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“There’s a difference between childlike and childish,” he says. “I want to be able to tap into my purest self to be my fullest self. And if I’m going to be fortunate enough to own a home, I want it to keep me inspired.”

The “persistence and luck” that brought him to this address last June, three years after following his brother to Southern California, coincided with his budding career in the fashion industry. He was working constantly and barely venturing out, which meant that designing these rooms became a creative escape from his daily grind. It had chocolate-hued wood detailing Jimmy didn’t want to touch, and the type of natural light his mates back home might daydream about in winter. All he needed to do was accentuate and personalize. “I always have at least a concept of what I’m hoping to do,” he says. “Then it just becomes a matter of finding the thing that can build it up.”

“Patience is key,” he says. “I like thumbing through things and spotting something, just knowing I should take it home.” He found the tapestry at the Long Beach Flea Market, and the wood furniture on Craigslist.

“The gurney was filthy when it arrived,” Jimmy says with a laugh. “It makes the dining table so functional. I can lower the surface or prop it up to work on, or I can roll it around for entertaining. I’m pretty sure I found the dining chairs on Let Go—I like how this more neutral space really contrasts all the colors in the living room.”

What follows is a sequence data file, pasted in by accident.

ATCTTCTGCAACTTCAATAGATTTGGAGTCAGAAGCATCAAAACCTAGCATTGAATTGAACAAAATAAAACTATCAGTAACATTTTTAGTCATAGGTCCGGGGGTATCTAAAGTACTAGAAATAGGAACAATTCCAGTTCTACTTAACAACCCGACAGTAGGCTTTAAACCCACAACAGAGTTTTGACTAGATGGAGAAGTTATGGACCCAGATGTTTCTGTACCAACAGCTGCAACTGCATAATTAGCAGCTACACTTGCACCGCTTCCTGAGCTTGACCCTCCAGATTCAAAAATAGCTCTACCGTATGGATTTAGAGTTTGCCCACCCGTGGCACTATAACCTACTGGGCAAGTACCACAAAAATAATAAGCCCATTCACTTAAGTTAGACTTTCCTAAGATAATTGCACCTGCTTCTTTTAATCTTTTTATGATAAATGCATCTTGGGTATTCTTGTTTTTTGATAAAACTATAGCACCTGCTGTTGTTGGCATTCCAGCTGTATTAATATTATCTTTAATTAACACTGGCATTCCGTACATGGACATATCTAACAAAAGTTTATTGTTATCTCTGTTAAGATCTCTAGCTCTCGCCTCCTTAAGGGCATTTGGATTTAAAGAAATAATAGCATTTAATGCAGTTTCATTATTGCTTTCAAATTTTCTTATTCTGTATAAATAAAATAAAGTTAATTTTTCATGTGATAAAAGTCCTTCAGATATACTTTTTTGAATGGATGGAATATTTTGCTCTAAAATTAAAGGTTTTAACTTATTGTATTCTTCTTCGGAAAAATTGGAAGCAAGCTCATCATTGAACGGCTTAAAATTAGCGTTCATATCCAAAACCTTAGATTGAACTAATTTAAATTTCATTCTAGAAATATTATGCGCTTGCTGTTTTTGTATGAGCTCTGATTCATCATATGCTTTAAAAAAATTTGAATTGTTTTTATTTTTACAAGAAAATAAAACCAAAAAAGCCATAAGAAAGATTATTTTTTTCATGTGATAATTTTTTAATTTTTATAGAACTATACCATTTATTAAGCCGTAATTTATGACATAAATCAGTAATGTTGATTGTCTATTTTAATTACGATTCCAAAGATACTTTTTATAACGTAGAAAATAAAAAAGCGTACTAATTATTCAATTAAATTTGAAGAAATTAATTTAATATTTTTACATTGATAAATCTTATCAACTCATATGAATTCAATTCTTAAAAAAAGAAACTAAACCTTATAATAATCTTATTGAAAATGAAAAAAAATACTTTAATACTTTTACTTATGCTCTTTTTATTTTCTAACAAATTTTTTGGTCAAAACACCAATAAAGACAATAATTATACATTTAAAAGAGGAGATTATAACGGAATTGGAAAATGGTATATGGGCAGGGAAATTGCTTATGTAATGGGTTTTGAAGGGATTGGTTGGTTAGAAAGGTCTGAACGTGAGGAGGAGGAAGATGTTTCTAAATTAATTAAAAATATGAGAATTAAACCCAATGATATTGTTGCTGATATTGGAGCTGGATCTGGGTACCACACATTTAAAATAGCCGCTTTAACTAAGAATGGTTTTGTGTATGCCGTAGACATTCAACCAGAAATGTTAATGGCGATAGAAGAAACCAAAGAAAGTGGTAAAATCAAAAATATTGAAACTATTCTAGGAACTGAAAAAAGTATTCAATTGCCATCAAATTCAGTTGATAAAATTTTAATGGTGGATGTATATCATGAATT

Michael McGregor’s art fills Jimmy’s home.

He came across the daybeds and matching ottoman in his den on Craigslist, which were owned by a woman who bought them as souvenirs from India. Jimmy hung a woven tapestry and framed photos of his self-professed heroes on the wall, like The Beatles, Marvin Gaye, and Bobby Womack. He paired the ’70s-style sofa in the living room with a 3D-printed green chair made from recycled plastic, and placed a coffee table he found at the Rose Bowl Flea Market in between. A gallery surrounds it all, mostly with pieces made by artist Michael McGregor, who rents a studio in Jimmy’s garage.

Emilie Carroll made both ceramic lamps, one of which Jimmy broke accidentally but liked how it looked. He kept the pieces strewn around the base, and drew orange squiggles on the wall.

Jimmy displays some of Michael McGregor’s art in his living room, including one he made of the space itself above the sofa.

“I painted the ceiling yellow just to have a bit of fun with it,” Jimmy says. “The lamp in the corner is by Emilie Carroll, and I accidentally broke the original. But I liked how it looked, and, with the new one, it comes across as a comedic tragedy. The squiggles are, again, just fun.”


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